There is a term trending right now that provoked one of the best conversations I’ve had about the pandemic, the future of work, and wellbeing: quiet quitting. As defined, it’s when workers decide to reject “hustle culture”. It means doing just what’s expected and not going above and beyond. It means closing your laptop at 5 p.m. Spending more time with family. The stories are from teachers who won’t grade papers after hours. Programmers who stopped picking up extra tickets. For some it’s just letting go the guilt associated with putting other things before work.
That’s quitting? The VP of Inclusion and Engagement I was speaking with, Khalil Smith, is an incredible expert on people, culture and motivation. Before joining Akamai, he spent years at Apple in training and development and then went to the Neuro Leadership Institute, an HR consulting firm focused on driving high performance using brain science. We both agreed that the term is the most asinine labeling for the behaviors described.
Simply delivering what is expected, no more and no less, is not quitting. I don’t even think it deserves to be considered “disengagement,” which some HR experts have labeled it. A comedian joked that it’s not a new concept, it just used to be called “mailing it in”. But I don’t think “mailing it in” was ever equated with “meeting expectations.”
If everyone is meeting expectations or better at a company? Wow! That would actually be amazing in most workforces. We don’t need everyone to be gunning for that promotion. We shouldn’t structure things to rely on everyone going above and beyond. As one of the commenters on my LinkedIn post on this topic said, “the business world needs steady eddies”.
On the other hand, I know my career benefited tremendously by being someone who went above and beyond. Startups rely on a workforce more willing to go above and beyond more often, perhaps due to a strong sense of ownership through equity grants and perhaps because inventing new things is really exciting.
I also know some of my greatest professional moments of camaraderie, a sense of accomplishment, and yes, celebration came after a team hustled our tails off to achieve something we thought was impossible. I once pulled an all-nighter, while on a family vacation to Disney World no less, to ensure that we delivered our mobile app on time for a large new customer. My job that night was QA and it’s when I earned the nickname from our engineering team as “the bug whisperer” for my uncanny ability to break the software.
Should we have planned better to avoid this ridiculousness? Absolutely. But our customer was planning a huge launch for months. Mobile was required to reach most of their workers. We were behind and so we all stayed up late for several days to hit the deadline. We found the situation stressful AND yet strangely rewarding and dare I say it, fun and funny at a few points. That customer is still a customer eight years later. Would they be if we had emailed and said, “sorry, we are behind so you can’t launch on time”? The lesson I learned is that as leaders, we need to work really hard to keep those situations as the exception, not the rule.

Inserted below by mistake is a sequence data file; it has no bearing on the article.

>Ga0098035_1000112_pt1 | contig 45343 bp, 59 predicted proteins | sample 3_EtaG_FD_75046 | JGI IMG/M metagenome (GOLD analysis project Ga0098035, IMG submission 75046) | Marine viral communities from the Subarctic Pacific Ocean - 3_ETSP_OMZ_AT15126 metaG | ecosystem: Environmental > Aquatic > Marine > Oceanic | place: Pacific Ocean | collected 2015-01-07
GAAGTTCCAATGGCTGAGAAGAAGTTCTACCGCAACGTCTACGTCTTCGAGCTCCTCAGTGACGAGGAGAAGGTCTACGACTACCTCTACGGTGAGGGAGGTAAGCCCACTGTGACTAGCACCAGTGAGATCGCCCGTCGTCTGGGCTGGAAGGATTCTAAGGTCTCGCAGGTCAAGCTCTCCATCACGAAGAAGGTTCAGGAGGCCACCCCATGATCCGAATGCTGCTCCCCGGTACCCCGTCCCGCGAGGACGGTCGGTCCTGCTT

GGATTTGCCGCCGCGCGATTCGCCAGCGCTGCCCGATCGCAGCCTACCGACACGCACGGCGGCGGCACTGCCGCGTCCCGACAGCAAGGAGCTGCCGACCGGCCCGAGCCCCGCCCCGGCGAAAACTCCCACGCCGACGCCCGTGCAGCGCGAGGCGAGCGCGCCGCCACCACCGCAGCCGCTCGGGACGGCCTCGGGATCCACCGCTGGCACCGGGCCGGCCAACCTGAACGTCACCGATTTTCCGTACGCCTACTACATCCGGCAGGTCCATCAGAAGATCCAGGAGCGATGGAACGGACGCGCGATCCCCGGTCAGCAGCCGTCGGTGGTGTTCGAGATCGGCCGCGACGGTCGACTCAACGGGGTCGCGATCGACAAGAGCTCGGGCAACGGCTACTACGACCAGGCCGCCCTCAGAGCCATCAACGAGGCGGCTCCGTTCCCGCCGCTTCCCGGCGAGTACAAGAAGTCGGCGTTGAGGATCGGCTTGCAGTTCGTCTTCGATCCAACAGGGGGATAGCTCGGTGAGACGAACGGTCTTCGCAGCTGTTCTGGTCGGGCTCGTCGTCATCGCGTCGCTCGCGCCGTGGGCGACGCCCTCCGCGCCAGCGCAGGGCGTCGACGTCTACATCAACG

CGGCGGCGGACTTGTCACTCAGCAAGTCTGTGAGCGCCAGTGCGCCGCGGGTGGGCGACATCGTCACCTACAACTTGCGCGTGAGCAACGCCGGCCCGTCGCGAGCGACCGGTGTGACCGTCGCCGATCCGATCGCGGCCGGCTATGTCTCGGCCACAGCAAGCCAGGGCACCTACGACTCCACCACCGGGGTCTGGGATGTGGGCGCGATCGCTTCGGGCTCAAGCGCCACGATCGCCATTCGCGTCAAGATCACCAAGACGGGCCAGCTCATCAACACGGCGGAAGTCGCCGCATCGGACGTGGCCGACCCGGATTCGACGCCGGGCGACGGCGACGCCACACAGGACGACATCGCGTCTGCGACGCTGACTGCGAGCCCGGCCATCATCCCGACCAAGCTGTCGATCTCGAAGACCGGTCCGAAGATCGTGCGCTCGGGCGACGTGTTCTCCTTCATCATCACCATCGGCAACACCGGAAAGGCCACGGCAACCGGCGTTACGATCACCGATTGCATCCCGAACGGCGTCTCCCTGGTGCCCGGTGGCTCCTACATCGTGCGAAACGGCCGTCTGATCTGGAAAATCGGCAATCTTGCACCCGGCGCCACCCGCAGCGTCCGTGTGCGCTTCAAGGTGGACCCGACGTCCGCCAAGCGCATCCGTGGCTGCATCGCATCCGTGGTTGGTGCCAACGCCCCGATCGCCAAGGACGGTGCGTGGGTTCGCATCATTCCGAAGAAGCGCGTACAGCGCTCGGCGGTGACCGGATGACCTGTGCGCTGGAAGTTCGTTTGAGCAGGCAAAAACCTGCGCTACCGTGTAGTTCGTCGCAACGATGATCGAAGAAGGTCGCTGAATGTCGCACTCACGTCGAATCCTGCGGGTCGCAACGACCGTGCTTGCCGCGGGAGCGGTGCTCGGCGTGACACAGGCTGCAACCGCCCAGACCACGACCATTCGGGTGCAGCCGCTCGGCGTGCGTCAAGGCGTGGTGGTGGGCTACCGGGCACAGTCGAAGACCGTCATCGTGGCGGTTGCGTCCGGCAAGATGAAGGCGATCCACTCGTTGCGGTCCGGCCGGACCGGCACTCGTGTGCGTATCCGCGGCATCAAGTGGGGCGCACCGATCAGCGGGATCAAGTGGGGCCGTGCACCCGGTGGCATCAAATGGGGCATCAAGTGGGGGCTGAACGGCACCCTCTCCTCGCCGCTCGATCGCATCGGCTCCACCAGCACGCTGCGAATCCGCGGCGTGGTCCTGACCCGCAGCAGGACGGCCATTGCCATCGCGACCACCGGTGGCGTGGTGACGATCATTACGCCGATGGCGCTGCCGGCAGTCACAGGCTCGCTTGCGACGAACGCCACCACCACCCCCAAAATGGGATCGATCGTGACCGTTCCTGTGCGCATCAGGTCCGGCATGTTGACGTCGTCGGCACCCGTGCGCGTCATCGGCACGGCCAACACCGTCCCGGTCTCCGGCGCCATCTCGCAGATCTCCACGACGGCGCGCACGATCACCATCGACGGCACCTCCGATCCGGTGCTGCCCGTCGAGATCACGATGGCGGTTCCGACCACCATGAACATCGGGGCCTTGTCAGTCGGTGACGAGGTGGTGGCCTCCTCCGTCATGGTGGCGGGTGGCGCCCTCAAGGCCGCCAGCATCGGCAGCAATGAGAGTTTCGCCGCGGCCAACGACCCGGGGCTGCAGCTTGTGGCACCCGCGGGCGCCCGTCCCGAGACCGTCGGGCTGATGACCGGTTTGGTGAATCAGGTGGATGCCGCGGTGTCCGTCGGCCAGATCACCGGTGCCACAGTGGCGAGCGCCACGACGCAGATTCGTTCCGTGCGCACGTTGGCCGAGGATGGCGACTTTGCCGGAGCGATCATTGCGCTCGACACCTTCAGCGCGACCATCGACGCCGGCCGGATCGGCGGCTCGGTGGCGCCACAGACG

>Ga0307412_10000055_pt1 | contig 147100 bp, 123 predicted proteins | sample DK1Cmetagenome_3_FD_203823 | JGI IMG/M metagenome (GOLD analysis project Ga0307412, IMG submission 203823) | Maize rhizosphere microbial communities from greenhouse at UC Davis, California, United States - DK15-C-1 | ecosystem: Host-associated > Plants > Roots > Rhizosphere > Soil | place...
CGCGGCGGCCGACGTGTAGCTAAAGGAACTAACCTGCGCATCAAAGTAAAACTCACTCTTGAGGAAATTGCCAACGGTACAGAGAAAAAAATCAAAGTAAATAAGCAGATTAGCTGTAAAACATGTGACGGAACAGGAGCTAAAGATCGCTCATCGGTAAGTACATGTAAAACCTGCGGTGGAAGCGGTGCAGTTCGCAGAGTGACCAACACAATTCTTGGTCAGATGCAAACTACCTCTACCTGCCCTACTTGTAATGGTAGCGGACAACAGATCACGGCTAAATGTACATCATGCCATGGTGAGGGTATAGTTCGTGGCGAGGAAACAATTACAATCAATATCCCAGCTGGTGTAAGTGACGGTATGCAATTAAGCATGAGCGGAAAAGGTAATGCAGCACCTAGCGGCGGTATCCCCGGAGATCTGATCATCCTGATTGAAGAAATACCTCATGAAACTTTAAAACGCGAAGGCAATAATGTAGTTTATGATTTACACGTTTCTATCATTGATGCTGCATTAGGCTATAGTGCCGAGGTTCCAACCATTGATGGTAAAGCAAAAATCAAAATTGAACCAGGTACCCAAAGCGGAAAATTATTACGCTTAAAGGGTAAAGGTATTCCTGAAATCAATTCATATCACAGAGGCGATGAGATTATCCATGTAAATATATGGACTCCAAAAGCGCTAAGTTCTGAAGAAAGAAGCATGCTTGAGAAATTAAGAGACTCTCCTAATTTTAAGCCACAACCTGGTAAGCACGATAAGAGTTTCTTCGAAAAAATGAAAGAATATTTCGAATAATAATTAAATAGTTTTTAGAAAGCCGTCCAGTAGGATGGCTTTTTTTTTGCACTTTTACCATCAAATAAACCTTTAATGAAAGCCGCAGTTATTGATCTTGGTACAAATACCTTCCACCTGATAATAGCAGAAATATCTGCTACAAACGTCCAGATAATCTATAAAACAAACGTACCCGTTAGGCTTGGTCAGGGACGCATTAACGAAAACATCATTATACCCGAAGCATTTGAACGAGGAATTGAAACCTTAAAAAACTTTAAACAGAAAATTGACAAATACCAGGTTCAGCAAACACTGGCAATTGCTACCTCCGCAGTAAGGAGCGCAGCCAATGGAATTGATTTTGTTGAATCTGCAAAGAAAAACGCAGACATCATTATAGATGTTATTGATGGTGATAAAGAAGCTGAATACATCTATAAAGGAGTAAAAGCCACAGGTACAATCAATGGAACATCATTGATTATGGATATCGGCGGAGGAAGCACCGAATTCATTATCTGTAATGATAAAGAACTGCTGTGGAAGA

Many are calling this post-pandemic period the great rethink. People are asking themselves hard questions about the relationship they have with work. These decisions, and conversations about these decisions, may prove challenging to a number of companies or even entire industries who have relied, for years, on people being willing to sacrifice their health and welfare, family time, and personal interests based on how their job is structured, week in and week out, like law firms, consulting firms, investment banks, medicine, education and yes, start ups. I do think a wave of boundary setting has ensued that will have a profound impact on what and how leaders need to organize work. As Khalil said, quiet quitting may end up being more about lazy leadership.
I also believe it’s truly OK to love your job and to want to go above and beyond. The key is that it's a personal choice - not required, expected or structurally impossible to avoid. I’ve recently started watching Emily in Paris. Emily explains to her French colleagues that she loves to work and adores what she does. My daughter laughed out loud and said, “Mom, that’s so you”. But her colleagues' response essentially critiques that mindset. “You live to work. We work to live.” Note that France has recently banned sending after hours emails so he’s not kidding. Americans don’t even take the vacation they are allocated and we rank 7th globally for average hours per year. Yet there are diminishing returns and the research is clear. Long hours are bad for people and for companies.
While quiet quitting is an incredibly bad choice of words for the behaviors described, the phenomenon is real and important. I hope it prompts reflective conversations about how work is structured in your life and at your company. Most of all, I hope you know that doing what’s expected is anything but quitting.
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